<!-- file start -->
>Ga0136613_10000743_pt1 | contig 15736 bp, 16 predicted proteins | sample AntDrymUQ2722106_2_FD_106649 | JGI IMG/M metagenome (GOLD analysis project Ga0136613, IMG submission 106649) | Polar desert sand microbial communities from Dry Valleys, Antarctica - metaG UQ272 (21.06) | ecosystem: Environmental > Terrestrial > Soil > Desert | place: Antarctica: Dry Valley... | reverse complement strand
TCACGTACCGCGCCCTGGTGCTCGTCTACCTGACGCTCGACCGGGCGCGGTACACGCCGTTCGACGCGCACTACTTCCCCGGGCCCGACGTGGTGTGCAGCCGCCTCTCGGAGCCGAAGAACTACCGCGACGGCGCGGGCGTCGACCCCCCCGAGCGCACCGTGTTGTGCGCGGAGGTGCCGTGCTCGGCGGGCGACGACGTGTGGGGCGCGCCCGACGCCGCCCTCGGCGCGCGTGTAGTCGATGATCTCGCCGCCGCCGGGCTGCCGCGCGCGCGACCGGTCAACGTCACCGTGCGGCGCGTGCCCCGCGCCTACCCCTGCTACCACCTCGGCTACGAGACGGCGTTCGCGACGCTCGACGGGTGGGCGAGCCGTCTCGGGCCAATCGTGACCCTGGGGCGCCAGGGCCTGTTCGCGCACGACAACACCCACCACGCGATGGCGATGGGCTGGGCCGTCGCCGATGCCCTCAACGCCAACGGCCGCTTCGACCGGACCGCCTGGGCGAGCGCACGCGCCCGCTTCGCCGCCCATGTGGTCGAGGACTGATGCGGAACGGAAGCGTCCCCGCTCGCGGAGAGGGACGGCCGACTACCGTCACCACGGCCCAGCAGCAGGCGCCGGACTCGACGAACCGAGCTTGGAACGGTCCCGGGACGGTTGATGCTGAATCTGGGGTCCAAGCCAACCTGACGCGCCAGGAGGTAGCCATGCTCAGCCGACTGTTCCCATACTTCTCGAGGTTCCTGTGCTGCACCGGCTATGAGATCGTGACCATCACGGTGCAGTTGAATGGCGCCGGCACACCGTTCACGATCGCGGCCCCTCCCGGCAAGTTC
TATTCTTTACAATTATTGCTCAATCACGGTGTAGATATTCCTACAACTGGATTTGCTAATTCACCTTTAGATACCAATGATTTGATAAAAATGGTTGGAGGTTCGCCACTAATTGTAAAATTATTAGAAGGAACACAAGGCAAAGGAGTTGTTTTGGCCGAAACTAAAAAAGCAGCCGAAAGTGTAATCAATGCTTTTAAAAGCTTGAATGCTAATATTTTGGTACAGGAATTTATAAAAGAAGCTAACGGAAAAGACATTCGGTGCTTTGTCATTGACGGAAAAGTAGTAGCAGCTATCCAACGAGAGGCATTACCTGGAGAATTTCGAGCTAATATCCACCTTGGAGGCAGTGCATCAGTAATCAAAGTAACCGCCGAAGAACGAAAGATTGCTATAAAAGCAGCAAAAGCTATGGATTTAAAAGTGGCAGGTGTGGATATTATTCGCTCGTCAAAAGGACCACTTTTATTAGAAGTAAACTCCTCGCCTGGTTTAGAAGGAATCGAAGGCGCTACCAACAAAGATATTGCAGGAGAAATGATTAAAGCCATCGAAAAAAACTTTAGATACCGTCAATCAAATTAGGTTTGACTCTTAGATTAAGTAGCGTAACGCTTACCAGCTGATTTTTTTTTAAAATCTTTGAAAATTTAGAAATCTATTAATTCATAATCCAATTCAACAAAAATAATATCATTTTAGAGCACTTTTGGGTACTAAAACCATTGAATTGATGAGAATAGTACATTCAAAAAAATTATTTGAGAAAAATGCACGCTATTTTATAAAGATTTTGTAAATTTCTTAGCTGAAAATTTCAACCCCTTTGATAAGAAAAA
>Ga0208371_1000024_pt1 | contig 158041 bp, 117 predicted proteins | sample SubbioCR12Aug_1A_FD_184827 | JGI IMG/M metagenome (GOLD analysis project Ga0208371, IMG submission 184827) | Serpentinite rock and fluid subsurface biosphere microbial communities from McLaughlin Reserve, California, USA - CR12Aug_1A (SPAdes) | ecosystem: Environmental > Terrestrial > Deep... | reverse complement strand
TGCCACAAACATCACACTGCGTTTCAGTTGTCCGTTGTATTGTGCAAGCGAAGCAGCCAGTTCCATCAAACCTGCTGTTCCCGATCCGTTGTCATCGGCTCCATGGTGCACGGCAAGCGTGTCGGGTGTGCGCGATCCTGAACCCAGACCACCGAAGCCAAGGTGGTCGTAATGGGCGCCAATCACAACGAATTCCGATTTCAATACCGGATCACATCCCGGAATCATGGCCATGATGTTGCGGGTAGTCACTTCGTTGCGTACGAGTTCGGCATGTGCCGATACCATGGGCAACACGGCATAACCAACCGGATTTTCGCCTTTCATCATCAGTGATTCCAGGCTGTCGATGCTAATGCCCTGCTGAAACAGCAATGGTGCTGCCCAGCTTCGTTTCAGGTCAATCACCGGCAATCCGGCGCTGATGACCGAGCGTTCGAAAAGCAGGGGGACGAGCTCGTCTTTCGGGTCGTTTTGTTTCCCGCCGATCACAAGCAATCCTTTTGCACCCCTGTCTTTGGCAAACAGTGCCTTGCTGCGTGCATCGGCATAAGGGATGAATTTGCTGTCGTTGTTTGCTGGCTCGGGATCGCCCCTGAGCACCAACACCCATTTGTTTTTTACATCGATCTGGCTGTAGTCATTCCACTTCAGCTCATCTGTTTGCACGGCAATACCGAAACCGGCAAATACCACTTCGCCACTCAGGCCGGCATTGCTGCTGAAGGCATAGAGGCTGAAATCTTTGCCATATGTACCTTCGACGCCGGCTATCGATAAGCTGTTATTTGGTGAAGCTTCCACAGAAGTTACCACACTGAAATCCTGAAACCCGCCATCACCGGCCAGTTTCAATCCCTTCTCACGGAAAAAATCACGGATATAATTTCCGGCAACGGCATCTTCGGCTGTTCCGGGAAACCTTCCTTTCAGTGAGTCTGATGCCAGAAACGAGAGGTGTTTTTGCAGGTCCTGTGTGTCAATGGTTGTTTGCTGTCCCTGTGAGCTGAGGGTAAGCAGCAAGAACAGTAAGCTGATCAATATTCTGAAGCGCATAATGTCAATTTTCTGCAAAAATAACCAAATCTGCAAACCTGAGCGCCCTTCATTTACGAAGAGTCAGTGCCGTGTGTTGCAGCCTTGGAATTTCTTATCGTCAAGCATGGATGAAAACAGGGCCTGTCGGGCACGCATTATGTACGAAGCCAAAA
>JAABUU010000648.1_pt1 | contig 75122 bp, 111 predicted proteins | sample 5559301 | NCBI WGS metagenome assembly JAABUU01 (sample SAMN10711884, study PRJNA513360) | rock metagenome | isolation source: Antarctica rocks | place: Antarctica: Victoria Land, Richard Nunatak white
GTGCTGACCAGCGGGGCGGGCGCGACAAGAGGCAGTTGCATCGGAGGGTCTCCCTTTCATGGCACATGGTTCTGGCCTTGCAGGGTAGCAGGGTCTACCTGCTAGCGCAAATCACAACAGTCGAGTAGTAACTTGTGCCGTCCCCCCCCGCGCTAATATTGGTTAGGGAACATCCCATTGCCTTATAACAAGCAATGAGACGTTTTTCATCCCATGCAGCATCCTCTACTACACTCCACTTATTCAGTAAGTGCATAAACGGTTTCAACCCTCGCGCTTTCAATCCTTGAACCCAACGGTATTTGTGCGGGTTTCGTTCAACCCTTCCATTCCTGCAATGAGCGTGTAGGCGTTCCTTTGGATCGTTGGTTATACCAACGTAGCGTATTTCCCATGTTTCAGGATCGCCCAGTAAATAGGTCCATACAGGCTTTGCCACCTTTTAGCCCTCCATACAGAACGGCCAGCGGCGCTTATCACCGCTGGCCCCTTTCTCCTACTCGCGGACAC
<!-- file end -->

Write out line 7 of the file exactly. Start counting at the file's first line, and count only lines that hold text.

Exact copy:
GTGCTGACCAGCGGGGCGGGCGCGACAAGAGGCAGTTGCATCGGAGGGTCTCCCTTTCATGGCACATGGTTCTGGCCTTGCAGGGTAGCAGGGTCTACCTGCTAGCGCAAATCACAACAGTCGAGTAGTAACTTGTGCCGTCCCCCCCCGCGCTAATATTGGTTAGGGAACATCCCATTGCCTTATAACAAGCAATGAGACGTTTTTCATCCCATGCAGCATCCTCTACTACACTCCACTTATTCAGTAAGTGCATAAACGGTTTCAACCCTCGCGCTTTCAATCCTTGAACCCAACGGTATTTGTGCGGGTTTCGTTCAACCCTTCCATTCCTGCAATGAGCGTGTAGGCGTTCCTTTGGATCGTTGGTTATACCAACGTAGCGTATTTCCCATGTTTCAGGATCGCCCAGTAAATAGGTCCATACAGGCTTTGCCACCTTTTAGCCCTCCATACAGAACGGCCAGCGGCGCTTATCACCGCTGGCCCCTTTCTCCTACTCGCGGACAC